Learning Servanthood during Hanukkah

Dur­ing Hanukkah, we light the can­dles in the Hanukki­ah and we remem­ber the mir­a­cles that God did for His peo­ple so many years ago. But what I want to talk about is how we light the can­dles and with what. We light the mid­dle can­dle first and use it to light all the rest. It is called the Shamash can­dle or the ser­vant can­dle.

The Shamash can­dle rep­re­sents Jesus who came to be the light of the world. When we accept Him into our hearts He gives us a new light to share with oth­ers. He also came to be a ser­vant. He didn’t come to be ele­vat­ed to a high posi­tion here on earth. He came to be the ulti­mate ser­vant and give His life for us. While He walked this Earth He did many things that reflect­ed His heart of a ser­vant.

He was filled with empa­thy and com­pas­sion for those He came in con­tact with. He cared for the hurt­ing and the lost.  He hum­bled Him­self and came to Earth as a baby. He con­tin­ued to hum­ble him­self through­out His earth­ly min­istry.

Then dur­ing the Last Sup­per in the upper room with His dis­ci­ples, He did some­thing shock­ing. Jesus washed the disciple’s feet. That may not seem shock­ing to us. We have to look at the cul­ture at the time to real­ly under­stand the sig­nif­i­cance of this action.

The main form of trans­porta­tion at this time was either walk­ing or ani­mal pow­ered. I have been around a few ani­mals and there is one fac­tor that is com­mon to the pres­ence of ani­mals. Poop. They indis­crim­i­nate­ly poop every­where. My daugh­ter vol­un­teers at a barn filled with hors­es and I can tell you there is a lot of poop. It is every­where. Her boots are cov­ered in it when she comes home.

I am real­ly grate­ful for boots, espe­cial­ly when walk­ing around all day in poop.  Imag­ine for a moment, the kind of footwear that was avail­able to the peo­ple in Jesus’ day.  Shoes were strips of leather mount­ed to a flat piece. Not exact­ly the best cov­er­age in footwear.

So the roads in Jesus day were shared by the ani­mals and peo­ple alike.  Due to the amount of ani­mals that would have been on the roads, it would have been impos­si­ble to avoid the mounds of squishy, stinky goo. The very road would have had a vast cov­er­ing of smelly stuff that would have got­ten between the toes of every per­son that was trav­el­ing.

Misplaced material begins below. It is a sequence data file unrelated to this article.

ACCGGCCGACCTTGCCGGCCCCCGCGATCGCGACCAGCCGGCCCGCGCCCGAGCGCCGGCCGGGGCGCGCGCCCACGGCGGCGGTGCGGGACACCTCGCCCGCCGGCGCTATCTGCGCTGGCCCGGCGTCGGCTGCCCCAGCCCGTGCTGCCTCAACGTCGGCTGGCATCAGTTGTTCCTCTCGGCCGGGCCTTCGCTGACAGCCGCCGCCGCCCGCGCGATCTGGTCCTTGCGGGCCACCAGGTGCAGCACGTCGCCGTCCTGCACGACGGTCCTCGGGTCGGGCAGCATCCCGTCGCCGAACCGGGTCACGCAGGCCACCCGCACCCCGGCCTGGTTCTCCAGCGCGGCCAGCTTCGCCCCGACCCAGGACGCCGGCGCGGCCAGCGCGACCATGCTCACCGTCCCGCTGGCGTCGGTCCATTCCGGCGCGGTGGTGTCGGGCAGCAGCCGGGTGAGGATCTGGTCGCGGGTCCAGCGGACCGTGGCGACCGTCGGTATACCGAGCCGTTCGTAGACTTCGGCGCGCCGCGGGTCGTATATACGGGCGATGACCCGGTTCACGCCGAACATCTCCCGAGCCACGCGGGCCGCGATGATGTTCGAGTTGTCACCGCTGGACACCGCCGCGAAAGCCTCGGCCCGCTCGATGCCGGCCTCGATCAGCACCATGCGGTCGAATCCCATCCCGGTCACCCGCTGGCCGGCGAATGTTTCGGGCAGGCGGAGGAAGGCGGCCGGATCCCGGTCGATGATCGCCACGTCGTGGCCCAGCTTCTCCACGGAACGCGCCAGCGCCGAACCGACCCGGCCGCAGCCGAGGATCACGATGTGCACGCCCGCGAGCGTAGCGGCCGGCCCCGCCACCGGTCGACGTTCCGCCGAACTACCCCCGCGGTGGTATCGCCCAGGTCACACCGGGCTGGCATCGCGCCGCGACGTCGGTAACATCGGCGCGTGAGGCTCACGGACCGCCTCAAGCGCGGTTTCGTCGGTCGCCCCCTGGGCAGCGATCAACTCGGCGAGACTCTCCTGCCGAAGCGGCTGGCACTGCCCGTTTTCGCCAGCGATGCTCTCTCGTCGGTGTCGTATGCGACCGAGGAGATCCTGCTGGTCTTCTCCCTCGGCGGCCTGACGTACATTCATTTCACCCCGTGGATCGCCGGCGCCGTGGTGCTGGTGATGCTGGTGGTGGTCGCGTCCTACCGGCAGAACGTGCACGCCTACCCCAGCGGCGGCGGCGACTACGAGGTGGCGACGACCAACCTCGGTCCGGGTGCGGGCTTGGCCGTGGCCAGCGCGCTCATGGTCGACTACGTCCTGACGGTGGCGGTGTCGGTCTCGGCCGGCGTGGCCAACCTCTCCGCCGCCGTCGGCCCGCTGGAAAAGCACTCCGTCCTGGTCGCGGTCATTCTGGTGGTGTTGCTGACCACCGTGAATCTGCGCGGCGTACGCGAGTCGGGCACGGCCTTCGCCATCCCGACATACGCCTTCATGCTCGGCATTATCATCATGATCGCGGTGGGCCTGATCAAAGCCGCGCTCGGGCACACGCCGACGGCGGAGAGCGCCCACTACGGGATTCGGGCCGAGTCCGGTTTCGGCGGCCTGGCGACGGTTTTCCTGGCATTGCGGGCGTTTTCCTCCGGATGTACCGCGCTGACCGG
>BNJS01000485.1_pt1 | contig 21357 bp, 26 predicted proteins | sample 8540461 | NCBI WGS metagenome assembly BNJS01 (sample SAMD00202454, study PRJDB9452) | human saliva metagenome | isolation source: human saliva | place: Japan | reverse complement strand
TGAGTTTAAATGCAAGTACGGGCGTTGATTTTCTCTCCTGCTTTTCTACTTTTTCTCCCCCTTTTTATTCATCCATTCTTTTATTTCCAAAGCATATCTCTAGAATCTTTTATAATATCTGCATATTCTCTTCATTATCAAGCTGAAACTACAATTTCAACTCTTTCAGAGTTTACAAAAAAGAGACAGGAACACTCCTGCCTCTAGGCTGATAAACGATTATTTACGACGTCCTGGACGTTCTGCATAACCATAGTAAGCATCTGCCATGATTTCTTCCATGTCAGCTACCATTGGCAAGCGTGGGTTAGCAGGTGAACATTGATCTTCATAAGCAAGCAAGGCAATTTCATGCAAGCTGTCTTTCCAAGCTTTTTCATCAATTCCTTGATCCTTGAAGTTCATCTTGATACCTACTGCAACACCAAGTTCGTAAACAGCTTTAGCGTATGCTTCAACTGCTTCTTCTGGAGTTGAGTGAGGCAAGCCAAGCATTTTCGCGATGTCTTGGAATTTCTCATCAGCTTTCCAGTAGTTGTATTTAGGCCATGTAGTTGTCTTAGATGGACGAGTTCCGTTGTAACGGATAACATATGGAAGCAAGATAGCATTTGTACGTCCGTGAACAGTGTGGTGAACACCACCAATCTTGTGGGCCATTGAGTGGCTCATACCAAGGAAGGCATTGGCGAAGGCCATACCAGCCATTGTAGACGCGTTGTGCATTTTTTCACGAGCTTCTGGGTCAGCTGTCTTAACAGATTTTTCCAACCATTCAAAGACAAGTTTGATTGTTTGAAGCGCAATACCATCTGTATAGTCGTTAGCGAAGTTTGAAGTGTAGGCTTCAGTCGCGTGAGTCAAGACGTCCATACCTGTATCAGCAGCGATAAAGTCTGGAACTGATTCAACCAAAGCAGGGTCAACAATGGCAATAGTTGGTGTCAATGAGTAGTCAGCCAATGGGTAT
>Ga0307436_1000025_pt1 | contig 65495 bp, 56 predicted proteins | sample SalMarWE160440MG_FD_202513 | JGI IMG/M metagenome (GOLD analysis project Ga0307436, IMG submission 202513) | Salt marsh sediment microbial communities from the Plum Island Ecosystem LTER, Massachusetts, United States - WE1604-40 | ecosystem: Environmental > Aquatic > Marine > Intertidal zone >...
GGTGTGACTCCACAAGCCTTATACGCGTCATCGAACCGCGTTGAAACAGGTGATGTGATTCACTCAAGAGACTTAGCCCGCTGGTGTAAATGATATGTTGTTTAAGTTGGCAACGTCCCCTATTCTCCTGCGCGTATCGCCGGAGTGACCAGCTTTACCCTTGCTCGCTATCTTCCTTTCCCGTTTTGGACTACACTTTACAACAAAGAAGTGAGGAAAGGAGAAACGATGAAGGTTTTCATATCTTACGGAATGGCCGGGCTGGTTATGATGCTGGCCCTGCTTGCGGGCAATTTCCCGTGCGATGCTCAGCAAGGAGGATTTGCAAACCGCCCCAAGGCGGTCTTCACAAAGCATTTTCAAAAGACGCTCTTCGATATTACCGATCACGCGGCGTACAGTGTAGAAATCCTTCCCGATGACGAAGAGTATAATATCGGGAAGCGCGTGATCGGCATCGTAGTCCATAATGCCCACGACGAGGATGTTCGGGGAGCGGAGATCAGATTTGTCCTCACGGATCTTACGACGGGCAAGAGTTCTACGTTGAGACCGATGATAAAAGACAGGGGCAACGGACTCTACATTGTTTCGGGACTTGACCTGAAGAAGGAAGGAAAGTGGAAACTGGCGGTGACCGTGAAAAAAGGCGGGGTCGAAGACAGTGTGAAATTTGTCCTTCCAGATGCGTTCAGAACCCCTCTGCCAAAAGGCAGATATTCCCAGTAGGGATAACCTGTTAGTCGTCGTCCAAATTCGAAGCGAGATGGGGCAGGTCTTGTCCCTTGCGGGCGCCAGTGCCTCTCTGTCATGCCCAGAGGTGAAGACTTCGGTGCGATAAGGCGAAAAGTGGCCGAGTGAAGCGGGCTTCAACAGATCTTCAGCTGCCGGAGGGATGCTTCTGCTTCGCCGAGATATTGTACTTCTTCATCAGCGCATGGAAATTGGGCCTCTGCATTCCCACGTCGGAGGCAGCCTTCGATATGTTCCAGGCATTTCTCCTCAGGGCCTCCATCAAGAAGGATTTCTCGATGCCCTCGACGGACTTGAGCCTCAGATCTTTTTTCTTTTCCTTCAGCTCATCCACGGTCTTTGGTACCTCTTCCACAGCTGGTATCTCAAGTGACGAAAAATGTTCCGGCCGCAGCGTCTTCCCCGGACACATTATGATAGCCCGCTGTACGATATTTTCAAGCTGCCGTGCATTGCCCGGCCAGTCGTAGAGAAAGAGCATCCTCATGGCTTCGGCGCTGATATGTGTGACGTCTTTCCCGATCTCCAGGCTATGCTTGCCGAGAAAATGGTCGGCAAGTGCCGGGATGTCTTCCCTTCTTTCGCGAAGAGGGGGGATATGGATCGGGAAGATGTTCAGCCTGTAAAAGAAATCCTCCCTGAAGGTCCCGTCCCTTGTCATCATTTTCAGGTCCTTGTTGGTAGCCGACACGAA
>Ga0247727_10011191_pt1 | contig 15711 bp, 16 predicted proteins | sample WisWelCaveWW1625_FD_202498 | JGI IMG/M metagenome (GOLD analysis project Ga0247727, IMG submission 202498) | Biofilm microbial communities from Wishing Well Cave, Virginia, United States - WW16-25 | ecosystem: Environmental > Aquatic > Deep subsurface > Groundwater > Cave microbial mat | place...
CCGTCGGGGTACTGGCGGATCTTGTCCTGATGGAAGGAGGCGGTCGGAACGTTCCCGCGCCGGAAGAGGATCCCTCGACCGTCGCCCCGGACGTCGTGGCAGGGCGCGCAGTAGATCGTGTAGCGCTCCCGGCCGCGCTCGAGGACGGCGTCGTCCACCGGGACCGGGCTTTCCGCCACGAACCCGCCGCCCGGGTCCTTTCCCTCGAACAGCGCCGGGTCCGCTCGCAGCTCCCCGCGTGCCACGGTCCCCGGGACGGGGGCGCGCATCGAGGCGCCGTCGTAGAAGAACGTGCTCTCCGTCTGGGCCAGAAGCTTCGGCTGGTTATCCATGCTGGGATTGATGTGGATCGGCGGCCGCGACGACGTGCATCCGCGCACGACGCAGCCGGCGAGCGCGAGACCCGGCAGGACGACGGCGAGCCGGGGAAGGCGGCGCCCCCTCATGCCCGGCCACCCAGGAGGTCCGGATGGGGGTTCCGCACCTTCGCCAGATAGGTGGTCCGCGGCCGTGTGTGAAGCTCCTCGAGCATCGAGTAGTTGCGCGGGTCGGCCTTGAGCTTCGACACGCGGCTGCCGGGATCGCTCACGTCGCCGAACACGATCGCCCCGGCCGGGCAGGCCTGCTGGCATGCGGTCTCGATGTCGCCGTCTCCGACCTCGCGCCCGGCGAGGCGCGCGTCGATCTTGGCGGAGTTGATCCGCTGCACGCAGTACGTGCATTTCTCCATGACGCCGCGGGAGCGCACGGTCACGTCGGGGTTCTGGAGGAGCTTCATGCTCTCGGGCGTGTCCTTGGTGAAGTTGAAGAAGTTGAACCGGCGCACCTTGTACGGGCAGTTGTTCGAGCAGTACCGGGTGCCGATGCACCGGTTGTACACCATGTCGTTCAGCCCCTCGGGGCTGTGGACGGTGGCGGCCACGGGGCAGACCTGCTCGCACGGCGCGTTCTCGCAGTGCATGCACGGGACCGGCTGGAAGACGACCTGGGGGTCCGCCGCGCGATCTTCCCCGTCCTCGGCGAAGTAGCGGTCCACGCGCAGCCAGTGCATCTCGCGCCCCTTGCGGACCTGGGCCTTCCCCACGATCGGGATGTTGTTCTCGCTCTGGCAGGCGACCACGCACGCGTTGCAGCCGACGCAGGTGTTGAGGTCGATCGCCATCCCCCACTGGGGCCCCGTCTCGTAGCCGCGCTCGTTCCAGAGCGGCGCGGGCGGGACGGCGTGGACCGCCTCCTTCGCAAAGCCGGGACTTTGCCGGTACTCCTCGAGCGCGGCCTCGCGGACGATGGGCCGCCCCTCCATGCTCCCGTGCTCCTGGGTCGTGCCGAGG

After arriv­ing at their des­ti­na­tion the peo­ple would need their feet cleaned because of the smell.  Jews were very par­tic­u­lar about dirt and clean­li­ness so it was just not ok to go into a house and sit for a meal with stinky, smelly feet. This is where foot wash­ing comes in. This was a job for the lowli­est of the low­ly ser­vants. It was just as icky of a job as actu­al­ly walk­ing in the muck. And it was espe­cial­ly not done for a supe­ri­or to wash the feet of an infe­ri­or. That was a slave’s job.

It tells us in John 13:4–8

(Jesus) rose from sup­per, and laid aside His gar­ments; and tak­ing a tow­el, He gird­ed Him­self about. Then He poured water into the bas­in, and began to wash the disciple’s feet, and to wipe them with the tow­el with which He was gird­ed. And so He came to Simon Peter. He said to Him, “Lord, do You wash my feet?” Jesus answered and said to Him, “What I do you do not real­ize now, but you shall under­stand here­after.” Peter said to Him, “Nev­er shall You wash my feet!” Jesus answered and said to him, “If I do not wash you, you have no part with Me.”

I love Peter’s respon­se of “Lord, not my feet only, but also my hands and my head.”

He was so adamant that he wouldn’t allow Jesus to wash his feet and then imme­di­ate­ly says, do more than just my feet. Let’s cov­er all the bases! He almost missed the point of why Jesus was doing it in the first place. Jesus goes on to tell us why in vers­es 12–17

And so when He had washed their feet, and tak­en His gar­ments, and reclined at the table again, He said to them, “Do you know what I have done for you? You call me Teacher and Lord; and you are right, for so I am. If I then, the Lord and Teacher, washed your feet, you also ought to wash one another’s feet. For I gave you an exam­ple that you also should do as I did to you. Tru­ly, tru­ly I say to you, a slave is not greater than his mas­ter, nei­ther is one who is sent greater that the one who sent him. If you do the­se things, you are blessed if you do them.”

What an amaz­ing exam­ple of ser­vant­hood that Jesus gave us. In our mod­ern cul­ture, we don’t need our feet washed after trav­el­ing but it is still a visu­al exam­ple of hum­bling one­self and serv­ing anoth­er per­son with love.

In prac­ti­cal terms, we should all be striv­ing to become more like Jesus. This doesn’t mean we have a wash bas­in by the front door and get down and wash the feet of our vis­i­tors. It is hav­ing a heart that looks for ways to serve and do for oth­ers self­less­ly. It is hav­ing empa­thy and com­pas­sion for the less for­tu­nate. It is see­ing some­thing that needs done and doing it with­out praise.

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